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Title: Yodelling in American popular music
Author: Wise, Timothy Elbert.
Awarding Body: University of Liverpool
Current Institution: University of Liverpool
Date of Award: 2005
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This is a study of yodelling as a musical and cultural signifier. A definition of yodelling and a typology useful for the description of the various yodel phenomena heard in English-language popular music are proposed. Yodelling is then considered in a chronological sequence, beginning with abstract yodel signs in European instrumental classical music where these tended to signify pastoralism, idealism, and other ideas relating to romantic conceptions of the self. A discussion of yodelling in light classical and popular music through the nineteenth century follows. The differing ideologies associated with "art" music and "popular" music are discernible in attitudes toward the yodel during this time. The Americanisation of yodelling in terms of both its musical-formal manifestations and the ideas it articulated through these are discussed before considering yodelling's role in both the hillbilly and the cowboy genres. The emphasis throughout is upon the semiotic aspects of yodelling which I characterise as the difference between the" rough" and the" smooth". The yodel seems always to be associated with what is rough: peasants, shepherds, hobos, and hillbillies. This distinction between rough and smooth has a correlative in the very creation of the sound in the sense that the production of yodelling is a rejection of the orthodox classical singing styles with their cultivation of the "smooth" transition between vocal registers. The result for the yodel has been its thorough ironisation over the middle years of the twentieth century, as an emerging cool aesthetic could no longer countenance it.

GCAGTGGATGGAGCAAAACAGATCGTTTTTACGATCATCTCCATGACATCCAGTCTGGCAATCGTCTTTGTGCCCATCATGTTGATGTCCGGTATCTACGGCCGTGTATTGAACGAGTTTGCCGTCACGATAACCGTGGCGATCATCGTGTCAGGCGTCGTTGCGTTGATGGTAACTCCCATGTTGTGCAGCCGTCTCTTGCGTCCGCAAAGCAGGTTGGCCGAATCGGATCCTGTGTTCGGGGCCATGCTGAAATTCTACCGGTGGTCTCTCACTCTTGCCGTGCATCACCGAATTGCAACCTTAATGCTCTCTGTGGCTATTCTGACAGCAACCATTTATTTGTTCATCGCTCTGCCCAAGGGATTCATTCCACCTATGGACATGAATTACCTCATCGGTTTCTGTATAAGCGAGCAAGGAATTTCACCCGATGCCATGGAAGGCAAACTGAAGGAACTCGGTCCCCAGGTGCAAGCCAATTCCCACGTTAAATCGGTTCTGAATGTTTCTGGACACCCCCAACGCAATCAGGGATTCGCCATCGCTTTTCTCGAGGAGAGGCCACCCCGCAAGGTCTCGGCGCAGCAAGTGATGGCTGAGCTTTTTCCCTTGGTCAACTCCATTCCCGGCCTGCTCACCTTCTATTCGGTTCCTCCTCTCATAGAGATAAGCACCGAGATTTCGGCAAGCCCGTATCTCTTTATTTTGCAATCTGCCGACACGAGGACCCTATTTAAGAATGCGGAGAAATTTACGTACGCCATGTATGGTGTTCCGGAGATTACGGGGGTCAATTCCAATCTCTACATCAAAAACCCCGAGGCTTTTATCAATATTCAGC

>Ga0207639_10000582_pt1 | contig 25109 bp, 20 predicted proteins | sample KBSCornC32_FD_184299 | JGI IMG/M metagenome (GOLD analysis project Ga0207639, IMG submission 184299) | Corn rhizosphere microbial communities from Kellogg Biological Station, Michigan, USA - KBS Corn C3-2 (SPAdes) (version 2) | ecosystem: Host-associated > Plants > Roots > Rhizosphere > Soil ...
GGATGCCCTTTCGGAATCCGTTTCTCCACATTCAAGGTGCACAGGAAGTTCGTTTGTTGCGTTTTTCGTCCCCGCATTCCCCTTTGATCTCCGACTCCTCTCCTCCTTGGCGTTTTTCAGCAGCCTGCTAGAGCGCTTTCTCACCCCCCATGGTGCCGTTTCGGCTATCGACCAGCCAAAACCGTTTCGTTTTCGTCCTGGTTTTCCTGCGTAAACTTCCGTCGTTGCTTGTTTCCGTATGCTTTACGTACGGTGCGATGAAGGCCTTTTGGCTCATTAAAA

Supervisor: Not available Sponsor: Not available
Qualification Name: Thesis (Ph.D.) Qualification Level: Doctoral
EThOS ID:  DOI: Not available